Why tuna's both cheap and expensive, plentiful and very endangered
Tuna is a fish of contradictions: it's hard not to love, but it's also hard to love anyone who's just eaten it.
To better understand the chicken of the sea (and the origins of that nickname), we quizzed Andrew F. Smith, author of American Tuna: The Rise and Fall of an Improbable Food, about everything from the popularization of canned tuna to the migration of the near-endangered bluefin.
What type of tuna comes in cans?
If you're buying light tuna, it's probably skipjack, which is not scientifically considered tuna, though nobody told that to the FDA before they commercially labeled it as such. In addition to the tuna family's adopted son, you'll also find canned albacore and yellowfin. They grow extremely quickly and reproduce in massive numbers at a young age, despite constant lecturing from their more mature bluefin cousins.
How did it become popular?
Fishermen considered tuna a trash fish until the early 1900s, so, back then, the ocean was full of trash in a very different way than it is now. Americans looked down on it because of our preference for white over dark meat. Thus, the earliest canned tuna was the white meat of the albacore.
Much of the flavor (and smell) of tuna comes from its oil, so in order to smother the stank, the earliest canners learned to remove the oil and pack it with water after steaming it. This worked to both remove bacteria and increase shelf life. Nowadays, the most expensive canned tuna is packed with extra-virgin olive oil to emulate the fish's natural oils.
Before chicken of the sea was a brand name, it was a marketing trick that helped start the first wave of tuna consumption that hit just before WWI. Since it was then the cheapest protein on the market, Uncle Sam deemed tuna the perfect ration for Allied troops, who did not have to worry about offensive smells.
The next boom for tuna came during the Great Depression, as mothers could cheaply and easily pack tuna sandwiches for their foul-mouthed children.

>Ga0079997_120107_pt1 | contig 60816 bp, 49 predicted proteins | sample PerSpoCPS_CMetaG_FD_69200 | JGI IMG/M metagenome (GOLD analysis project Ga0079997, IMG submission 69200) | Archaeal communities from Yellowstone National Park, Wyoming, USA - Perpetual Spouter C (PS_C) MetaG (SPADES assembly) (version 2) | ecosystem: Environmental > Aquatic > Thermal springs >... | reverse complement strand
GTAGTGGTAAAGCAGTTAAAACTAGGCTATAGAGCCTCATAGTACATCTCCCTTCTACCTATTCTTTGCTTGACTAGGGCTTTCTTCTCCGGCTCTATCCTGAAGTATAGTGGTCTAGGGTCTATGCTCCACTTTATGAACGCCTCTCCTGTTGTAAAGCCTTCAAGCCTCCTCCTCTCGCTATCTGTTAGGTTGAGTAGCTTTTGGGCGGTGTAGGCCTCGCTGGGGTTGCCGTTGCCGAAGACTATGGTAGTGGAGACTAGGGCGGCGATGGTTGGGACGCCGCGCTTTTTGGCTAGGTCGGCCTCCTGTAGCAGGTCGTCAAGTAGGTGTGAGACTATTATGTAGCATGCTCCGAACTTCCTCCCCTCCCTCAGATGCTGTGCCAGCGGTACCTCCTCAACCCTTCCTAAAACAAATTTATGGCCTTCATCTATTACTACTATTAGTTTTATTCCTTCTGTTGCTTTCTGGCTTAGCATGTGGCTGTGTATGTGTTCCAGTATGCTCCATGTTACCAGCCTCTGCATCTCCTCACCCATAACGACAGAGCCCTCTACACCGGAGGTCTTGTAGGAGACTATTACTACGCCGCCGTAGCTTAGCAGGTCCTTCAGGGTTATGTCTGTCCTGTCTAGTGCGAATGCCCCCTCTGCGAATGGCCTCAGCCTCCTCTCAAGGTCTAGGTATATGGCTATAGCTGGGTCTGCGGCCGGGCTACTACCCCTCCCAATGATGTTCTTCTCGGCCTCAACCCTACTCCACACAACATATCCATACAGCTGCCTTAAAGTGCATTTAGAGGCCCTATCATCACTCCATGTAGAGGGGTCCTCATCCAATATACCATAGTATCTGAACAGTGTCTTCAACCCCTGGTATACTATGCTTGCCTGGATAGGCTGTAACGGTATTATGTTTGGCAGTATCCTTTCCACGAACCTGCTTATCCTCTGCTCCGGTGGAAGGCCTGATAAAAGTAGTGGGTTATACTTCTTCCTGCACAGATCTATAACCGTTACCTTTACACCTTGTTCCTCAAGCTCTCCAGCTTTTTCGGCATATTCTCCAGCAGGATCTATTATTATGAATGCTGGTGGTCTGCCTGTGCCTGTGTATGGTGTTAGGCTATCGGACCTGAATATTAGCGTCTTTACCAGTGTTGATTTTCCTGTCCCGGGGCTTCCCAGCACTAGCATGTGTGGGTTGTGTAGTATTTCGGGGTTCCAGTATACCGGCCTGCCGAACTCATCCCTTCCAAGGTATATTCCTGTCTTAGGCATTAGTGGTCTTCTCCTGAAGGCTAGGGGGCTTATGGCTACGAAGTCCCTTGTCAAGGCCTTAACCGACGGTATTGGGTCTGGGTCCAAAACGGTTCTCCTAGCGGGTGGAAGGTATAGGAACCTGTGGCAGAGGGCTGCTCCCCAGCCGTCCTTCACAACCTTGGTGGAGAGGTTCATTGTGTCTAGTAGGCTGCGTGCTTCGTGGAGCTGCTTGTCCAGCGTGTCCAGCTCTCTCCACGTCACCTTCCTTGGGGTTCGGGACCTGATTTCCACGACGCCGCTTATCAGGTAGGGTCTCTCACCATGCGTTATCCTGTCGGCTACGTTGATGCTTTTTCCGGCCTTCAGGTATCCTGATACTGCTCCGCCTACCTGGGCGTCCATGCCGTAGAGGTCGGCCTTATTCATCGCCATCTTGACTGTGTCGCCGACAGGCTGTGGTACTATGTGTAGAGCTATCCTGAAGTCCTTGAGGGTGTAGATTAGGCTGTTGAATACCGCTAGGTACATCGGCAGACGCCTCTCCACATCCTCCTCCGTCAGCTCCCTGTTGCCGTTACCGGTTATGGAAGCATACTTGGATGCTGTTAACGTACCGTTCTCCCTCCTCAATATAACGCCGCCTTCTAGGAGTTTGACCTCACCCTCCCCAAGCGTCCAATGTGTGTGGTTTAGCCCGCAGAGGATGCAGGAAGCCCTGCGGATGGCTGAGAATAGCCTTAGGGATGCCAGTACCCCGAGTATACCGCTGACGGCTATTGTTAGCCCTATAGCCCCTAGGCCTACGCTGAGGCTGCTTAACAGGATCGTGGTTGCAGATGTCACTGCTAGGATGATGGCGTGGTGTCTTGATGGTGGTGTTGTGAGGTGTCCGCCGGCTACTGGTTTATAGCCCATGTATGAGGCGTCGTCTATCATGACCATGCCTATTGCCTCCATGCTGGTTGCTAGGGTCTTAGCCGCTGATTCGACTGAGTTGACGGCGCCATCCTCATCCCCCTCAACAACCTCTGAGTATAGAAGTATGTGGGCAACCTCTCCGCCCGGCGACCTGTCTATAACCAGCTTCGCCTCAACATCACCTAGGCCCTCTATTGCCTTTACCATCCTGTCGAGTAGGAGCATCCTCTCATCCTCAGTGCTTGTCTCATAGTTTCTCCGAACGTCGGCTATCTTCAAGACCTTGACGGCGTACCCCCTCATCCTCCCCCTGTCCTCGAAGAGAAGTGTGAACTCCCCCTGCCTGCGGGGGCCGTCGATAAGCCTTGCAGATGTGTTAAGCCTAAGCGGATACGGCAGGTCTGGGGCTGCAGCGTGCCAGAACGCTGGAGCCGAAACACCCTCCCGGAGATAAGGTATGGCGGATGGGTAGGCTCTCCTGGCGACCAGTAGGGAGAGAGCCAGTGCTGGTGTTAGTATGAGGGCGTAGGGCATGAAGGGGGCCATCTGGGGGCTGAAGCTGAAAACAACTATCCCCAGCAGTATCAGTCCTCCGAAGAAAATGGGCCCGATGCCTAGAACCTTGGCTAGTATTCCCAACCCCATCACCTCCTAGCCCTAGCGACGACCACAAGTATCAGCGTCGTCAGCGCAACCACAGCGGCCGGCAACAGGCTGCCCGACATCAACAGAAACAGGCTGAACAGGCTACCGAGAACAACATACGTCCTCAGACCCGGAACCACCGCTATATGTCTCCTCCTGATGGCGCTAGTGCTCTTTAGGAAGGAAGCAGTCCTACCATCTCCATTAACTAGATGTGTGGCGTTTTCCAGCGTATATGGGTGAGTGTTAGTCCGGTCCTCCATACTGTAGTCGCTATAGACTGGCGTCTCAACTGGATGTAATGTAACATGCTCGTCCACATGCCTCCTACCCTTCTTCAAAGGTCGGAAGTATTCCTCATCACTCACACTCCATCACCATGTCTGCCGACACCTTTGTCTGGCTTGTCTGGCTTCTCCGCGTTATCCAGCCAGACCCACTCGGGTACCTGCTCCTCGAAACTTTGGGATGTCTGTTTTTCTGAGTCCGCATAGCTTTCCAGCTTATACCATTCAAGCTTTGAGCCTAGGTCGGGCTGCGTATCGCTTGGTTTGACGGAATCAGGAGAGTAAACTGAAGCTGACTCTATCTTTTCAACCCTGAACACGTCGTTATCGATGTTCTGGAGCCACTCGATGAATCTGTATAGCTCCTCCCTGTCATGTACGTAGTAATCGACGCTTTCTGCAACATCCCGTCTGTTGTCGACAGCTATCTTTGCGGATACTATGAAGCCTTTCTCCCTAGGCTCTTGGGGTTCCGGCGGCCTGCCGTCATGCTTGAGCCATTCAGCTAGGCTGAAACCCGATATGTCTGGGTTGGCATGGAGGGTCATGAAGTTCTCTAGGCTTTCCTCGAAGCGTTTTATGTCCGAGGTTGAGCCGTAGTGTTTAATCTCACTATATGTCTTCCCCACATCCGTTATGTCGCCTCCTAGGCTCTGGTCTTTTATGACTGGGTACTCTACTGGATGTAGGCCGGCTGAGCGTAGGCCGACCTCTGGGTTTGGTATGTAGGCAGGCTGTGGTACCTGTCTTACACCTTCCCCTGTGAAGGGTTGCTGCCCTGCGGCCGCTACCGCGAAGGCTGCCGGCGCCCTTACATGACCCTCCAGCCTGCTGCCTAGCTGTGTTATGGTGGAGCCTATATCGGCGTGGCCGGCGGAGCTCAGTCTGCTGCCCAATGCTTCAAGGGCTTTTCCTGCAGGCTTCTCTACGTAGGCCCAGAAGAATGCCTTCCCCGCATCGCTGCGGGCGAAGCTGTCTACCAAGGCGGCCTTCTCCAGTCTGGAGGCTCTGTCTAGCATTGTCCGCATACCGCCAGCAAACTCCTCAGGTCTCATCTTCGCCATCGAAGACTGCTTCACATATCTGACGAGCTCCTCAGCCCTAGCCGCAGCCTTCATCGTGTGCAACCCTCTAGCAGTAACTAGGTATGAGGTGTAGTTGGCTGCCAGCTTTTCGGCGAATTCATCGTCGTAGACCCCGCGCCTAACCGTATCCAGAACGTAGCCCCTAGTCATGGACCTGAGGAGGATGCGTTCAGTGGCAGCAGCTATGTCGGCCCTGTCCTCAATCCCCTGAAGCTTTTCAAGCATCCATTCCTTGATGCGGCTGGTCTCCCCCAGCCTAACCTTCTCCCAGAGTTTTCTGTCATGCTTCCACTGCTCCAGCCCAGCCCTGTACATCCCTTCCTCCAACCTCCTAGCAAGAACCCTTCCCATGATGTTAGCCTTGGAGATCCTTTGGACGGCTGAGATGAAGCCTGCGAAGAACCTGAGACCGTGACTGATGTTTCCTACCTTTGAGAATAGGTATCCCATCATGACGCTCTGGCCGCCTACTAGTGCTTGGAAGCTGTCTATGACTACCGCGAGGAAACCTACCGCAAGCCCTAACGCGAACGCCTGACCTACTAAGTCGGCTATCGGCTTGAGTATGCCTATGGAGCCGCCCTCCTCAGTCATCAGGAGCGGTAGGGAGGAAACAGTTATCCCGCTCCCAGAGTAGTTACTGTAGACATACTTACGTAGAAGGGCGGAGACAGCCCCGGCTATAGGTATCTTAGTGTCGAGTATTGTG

What's the deal with the dolphin-free label?
Science can't explain it, but yellowfins love to hang out underneath dolphins. Commercial fishermen send out spotter planes looking for dolphins, then drop nets underneath them and pull out massive schools of tuna. It's not without collateral dolphin damage. In 1990, the US passed an act to protect dolphins from net-fishing, but many think the act wasn't comprehensive enough, and that tuna catching practices are still pretty fishy.
What's the deal with bluefin?
Bluefin are the largest, oiliest, and most delicious of all tuna. They're also incredibly strong swimmers who migrate thousands of miles. So strong, in fact, that fishermen's nets were not solid enough to catch them until the adoption of nylon in the '50s. Back then, boats would pull up their nets for fear of bluefin destroying them. Now, a catch means the fisherman has netted thousands of dollars.
How are they endangered?
The snarky answer is that they're not officially endangered because we don't actually know how many there are. But the consensus is that we are catching them at terrifyingly high, extinction-causing rates: Fishermen currently catch twice the legal limit and five times the limit scientists recommend. But what do they know?!
What they know is that most bluefin are killed before they're old enough to reproduce. And if they do reach maturity, they can spawn more than 8mill eggs at once, but sushi eaters are lucky if two or three of those survive to grow into a deliciously expensive fish.
But why would someone catch bluefin when they're not supposed to?
Even though it is a totally overrated sushi fish, the incredible demand by the Japanese market has driven prices to ridiculous heights. If you catch a bluefin off the coast of Long Island (which can happen during one magical month of the year), it is immediately shipped to Japan and is for sale in the Tsukiji seafood market within 24hrs. A 500lb monster recently sold for a whopping $1.8mill, so it makes sense for a fisherman to risk a slap-on-the-wrist fine for violating a quota.
What's the difference between fancy sushi varieties?
Maguro is the broad Japanese term for tuna that blankets all species and cuts. Bluefin is known as kuromaguro and is the fattiest and most delicious. Its Southern bluefin cousin (minamimaguro) has less fat and oil, and thus is far less costly. Yellowfin (kihada) is slightly pinker and has a milder flavor. Bigeye (mebachi) is leaner and a brighter red. Albacore (bincho) is the cheapest tuna-sushi cut -- it's also softer and flakier, so most agree the others are head and shoulders above it.
You can generally order different cuts of each of these fish. For instance, the fattiest part of the belly (otoro) is the most highly-regarded cut, the akami are the leaner sides of the fish, and the chutoro is the chubby middle ground that's slightly less fatty than the main part of the belly, but will still taste great in yours.
Dan Gentile is a staff writer on Thrillist's national food and drink team. He recently tried tuna canned in olive oil and can assure you it is worth the extra 200 pennies. Follow him to more cheap indulgences at @Dannosphere.